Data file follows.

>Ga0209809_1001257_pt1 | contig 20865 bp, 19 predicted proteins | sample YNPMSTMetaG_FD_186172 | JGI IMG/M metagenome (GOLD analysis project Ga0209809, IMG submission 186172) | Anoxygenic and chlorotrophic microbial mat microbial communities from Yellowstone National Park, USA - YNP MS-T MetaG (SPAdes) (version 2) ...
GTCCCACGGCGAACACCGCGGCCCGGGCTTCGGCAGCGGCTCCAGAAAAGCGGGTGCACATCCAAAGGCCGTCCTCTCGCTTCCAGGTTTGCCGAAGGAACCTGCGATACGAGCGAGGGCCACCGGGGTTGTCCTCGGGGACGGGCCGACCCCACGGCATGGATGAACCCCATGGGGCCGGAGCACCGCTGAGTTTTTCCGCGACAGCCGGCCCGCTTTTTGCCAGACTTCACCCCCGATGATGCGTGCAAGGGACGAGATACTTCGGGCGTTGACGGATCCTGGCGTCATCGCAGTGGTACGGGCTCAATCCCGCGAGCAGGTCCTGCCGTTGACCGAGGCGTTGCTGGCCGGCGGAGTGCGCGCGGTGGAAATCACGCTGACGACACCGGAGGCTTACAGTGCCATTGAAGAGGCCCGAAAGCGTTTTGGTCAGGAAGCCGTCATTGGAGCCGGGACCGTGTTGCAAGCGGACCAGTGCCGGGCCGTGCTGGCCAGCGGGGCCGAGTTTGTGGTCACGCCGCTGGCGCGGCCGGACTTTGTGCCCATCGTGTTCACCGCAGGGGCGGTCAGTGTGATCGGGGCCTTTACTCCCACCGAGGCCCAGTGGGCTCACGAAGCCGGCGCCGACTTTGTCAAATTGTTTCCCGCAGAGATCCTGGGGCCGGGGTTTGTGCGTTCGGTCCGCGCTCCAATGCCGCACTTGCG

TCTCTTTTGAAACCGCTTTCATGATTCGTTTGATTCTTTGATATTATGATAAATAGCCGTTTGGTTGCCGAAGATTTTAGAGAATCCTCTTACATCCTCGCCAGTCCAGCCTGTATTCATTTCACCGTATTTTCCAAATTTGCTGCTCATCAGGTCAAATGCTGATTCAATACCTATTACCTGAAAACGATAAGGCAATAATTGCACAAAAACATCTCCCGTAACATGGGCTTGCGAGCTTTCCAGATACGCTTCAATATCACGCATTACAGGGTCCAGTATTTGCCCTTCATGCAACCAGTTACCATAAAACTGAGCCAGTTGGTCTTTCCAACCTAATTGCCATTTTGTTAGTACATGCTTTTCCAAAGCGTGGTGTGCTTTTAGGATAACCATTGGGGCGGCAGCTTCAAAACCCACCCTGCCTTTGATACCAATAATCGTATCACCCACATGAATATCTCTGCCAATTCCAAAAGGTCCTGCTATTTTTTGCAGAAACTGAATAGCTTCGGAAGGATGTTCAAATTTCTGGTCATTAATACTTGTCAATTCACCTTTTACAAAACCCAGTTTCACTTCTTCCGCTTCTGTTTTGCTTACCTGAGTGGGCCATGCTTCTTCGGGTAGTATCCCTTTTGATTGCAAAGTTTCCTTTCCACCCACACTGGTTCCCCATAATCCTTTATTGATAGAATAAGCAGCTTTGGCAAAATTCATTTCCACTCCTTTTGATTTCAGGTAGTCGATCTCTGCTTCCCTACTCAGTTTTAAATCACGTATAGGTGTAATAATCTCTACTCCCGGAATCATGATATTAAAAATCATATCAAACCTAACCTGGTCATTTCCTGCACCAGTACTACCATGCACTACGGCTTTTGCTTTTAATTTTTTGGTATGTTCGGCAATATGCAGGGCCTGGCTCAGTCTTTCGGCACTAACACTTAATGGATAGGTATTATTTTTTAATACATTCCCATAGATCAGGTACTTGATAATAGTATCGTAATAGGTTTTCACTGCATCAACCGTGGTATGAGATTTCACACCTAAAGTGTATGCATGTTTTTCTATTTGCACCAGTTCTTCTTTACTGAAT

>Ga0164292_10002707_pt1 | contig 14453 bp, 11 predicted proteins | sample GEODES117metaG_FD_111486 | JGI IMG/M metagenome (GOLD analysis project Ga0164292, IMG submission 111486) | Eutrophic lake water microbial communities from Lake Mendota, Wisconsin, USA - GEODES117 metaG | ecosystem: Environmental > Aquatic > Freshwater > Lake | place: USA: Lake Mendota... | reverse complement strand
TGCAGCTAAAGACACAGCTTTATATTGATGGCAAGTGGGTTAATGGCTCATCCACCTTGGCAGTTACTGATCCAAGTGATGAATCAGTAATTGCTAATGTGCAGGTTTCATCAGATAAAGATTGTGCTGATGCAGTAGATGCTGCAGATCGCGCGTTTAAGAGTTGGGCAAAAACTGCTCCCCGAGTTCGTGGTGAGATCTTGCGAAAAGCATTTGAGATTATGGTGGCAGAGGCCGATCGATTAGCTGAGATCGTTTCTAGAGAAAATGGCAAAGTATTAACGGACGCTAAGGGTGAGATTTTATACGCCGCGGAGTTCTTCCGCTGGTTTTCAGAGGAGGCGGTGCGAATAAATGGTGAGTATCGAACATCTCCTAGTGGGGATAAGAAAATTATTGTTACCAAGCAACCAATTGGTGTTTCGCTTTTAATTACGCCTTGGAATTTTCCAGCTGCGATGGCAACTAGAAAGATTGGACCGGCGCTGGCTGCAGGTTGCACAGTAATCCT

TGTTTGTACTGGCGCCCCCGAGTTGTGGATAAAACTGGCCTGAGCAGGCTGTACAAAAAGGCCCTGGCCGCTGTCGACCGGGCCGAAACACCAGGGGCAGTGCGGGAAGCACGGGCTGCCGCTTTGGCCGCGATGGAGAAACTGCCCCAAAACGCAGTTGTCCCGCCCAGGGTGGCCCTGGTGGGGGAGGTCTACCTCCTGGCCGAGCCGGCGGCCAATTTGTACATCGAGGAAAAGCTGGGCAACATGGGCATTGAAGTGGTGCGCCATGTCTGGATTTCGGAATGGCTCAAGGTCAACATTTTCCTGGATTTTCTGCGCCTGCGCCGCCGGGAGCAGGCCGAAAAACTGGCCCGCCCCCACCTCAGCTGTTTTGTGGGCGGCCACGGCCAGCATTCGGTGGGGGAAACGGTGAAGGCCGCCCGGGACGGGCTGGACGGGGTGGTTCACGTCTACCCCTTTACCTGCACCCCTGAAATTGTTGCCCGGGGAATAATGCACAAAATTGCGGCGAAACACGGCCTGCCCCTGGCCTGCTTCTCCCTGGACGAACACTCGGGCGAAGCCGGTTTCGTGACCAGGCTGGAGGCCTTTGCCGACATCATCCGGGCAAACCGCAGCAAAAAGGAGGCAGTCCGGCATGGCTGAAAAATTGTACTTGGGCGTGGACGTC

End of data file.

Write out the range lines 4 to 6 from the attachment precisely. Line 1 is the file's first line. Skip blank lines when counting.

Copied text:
>Ga0164292_10002707_pt1 | contig 14453 bp, 11 predicted proteins | sample GEODES117metaG_FD_111486 | JGI IMG/M metagenome (GOLD analysis project Ga0164292, IMG submission 111486) | Eutrophic lake water microbial communities from Lake Mendota, Wisconsin, USA - GEODES117 metaG | ecosystem: Environmental > Aquatic > Freshwater > Lake | place: USA: Lake Mendota... | reverse complement strand
TGCAGCTAAAGACACAGCTTTATATTGATGGCAAGTGGGTTAATGGCTCATCCACCTTGGCAGTTACTGATCCAAGTGATGAATCAGTAATTGCTAATGTGCAGGTTTCATCAGATAAAGATTGTGCTGATGCAGTAGATGCTGCAGATCGCGCGTTTAAGAGTTGGGCAAAAACTGCTCCCCGAGTTCGTGGTGAGATCTTGCGAAAAGCATTTGAGATTATGGTGGCAGAGGCCGATCGATTAGCTGAGATCGTTTCTAGAGAAAATGGCAAAGTATTAACGGACGCTAAGGGTGAGATTTTATACGCCGCGGAGTTCTTCCGCTGGTTTTCAGAGGAGGCGGTGCGAATAAATGGTGAGTATCGAACATCTCCTAGTGGGGATAAGAAAATTATTGTTACCAAGCAACCAATTGGTGTTTCGCTTTTAATTACGCCTTGGAATTTTCCAGCTGCGATGGCAACTAGAAAGATTGGACCGGCGCTGGCTGCAGGTTGCACAGTAATCCT

TGTTTGTACTGGCGCCCCCGAGTTGTGGATAAAACTGGCCTGAGCAGGCTGTACAAAAAGGCCCTGGCCGCTGTCGACCGGGCCGAAACACCAGGGGCAGTGCGGGAAGCACGGGCTGCCGCTTTGGCCGCGATGGAGAAACTGCCCCAAAACGCAGTTGTCCCGCCCAGGGTGGCCCTGGTGGGGGAGGTCTACCTCCTGGCCGAGCCGGCGGCCAATTTGTACATCGAGGAAAAGCTGGGCAACATGGGCATTGAAGTGGTGCGCCATGTCTGGATTTCGGAATGGCTCAAGGTCAACATTTTCCTGGATTTTCTGCGCCTGCGCCGCCGGGAGCAGGCCGAAAAACTGGCCCGCCCCCACCTCAGCTGTTTTGTGGGCGGCCACGGCCAGCATTCGGTGGGGGAAACGGTGAAGGCCGCCCGGGACGGGCTGGACGGGGTGGTTCACGTCTACCCCTTTACCTGCACCCCTGAAATTGTTGCCCGGGGAATAATGCACAAAATTGCGGCGAAACACGGCCTGCCCCTGGCCTGCTTCTCCCTGGACGAACACTCGGGCGAAGCCGGTTTCGTGACCAGGCTGGAGGCCTTTGCCGACATCATCCGGGCAAACCGCAGCAAAAAGGAGGCAGTCCGGCATGGCTGAAAAATTGTACTTGGGCGTGGACGTC